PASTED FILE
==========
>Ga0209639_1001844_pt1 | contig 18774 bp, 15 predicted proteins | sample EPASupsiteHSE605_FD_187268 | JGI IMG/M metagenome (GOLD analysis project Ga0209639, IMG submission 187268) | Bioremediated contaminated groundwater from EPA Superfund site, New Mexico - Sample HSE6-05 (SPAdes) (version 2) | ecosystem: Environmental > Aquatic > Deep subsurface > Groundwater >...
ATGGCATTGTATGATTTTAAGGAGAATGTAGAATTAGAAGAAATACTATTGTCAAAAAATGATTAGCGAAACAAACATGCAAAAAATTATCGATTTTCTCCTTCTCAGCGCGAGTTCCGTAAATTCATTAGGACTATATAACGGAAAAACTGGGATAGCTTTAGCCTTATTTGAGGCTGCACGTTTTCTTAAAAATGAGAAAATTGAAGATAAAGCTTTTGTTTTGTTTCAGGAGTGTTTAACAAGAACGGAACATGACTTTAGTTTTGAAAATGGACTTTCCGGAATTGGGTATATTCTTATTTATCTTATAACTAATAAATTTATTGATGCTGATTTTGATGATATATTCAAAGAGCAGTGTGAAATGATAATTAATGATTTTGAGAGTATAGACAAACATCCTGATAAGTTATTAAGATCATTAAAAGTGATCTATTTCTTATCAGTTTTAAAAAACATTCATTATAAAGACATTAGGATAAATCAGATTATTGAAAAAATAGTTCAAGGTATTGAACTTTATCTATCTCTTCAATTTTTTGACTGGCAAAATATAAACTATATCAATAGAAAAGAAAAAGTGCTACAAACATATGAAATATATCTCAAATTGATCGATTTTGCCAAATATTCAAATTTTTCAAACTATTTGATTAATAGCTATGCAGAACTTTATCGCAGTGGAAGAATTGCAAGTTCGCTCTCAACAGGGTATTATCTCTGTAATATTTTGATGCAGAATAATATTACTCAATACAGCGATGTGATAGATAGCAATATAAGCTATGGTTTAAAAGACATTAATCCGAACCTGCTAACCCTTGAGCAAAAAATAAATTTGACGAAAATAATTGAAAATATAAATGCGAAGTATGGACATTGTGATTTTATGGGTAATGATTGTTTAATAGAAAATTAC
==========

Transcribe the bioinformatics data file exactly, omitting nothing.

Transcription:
>Ga0209639_1001844_pt1 | contig 18774 bp, 15 predicted proteins | sample EPASupsiteHSE605_FD_187268 | JGI IMG/M metagenome (GOLD analysis project Ga0209639, IMG submission 187268) | Bioremediated contaminated groundwater from EPA Superfund site, New Mexico - Sample HSE6-05 (SPAdes) (version 2) | ecosystem: Environmental > Aquatic > Deep subsurface > Groundwater >...
ATGGCATTGTATGATTTTAAGGAGAATGTAGAATTAGAAGAAATACTATTGTCAAAAAATGATTAGCGAAACAAACATGCAAAAAATTATCGATTTTCTCCTTCTCAGCGCGAGTTCCGTAAATTCATTAGGACTATATAACGGAAAAACTGGGATAGCTTTAGCCTTATTTGAGGCTGCACGTTTTCTTAAAAATGAGAAAATTGAAGATAAAGCTTTTGTTTTGTTTCAGGAGTGTTTAACAAGAACGGAACATGACTTTAGTTTTGAAAATGGACTTTCCGGAATTGGGTATATTCTTATTTATCTTATAACTAATAAATTTATTGATGCTGATTTTGATGATATATTCAAAGAGCAGTGTGAAATGATAATTAATGATTTTGAGAGTATAGACAAACATCCTGATAAGTTATTAAGATCATTAAAAGTGATCTATTTCTTATCAGTTTTAAAAAACATTCATTATAAAGACATTAGGATAAATCAGATTATTGAAAAAATAGTTCAAGGTATTGAACTTTATCTATCTCTTCAATTTTTTGACTGGCAAAATATAAACTATATCAATAGAAAAGAAAAAGTGCTACAAACATATGAAATATATCTCAAATTGATCGATTTTGCCAAATATTCAAATTTTTCAAACTATTTGATTAATAGCTATGCAGAACTTTATCGCAGTGGAAGAATTGCAAGTTCGCTCTCAACAGGGTATTATCTCTGTAATATTTTGATGCAGAATAATATTACTCAATACAGCGATGTGATAGATAGCAATATAAGCTATGGTTTAAAAGACATTAATCCGAACCTGCTAACCCTTGAGCAAAAAATAAATTTGACGAAAATAATTGAAAATATAAATGCGAAGTATGGACATTGTGATTTTATGGGTAATGATTGTTTAATAGAAAATTAC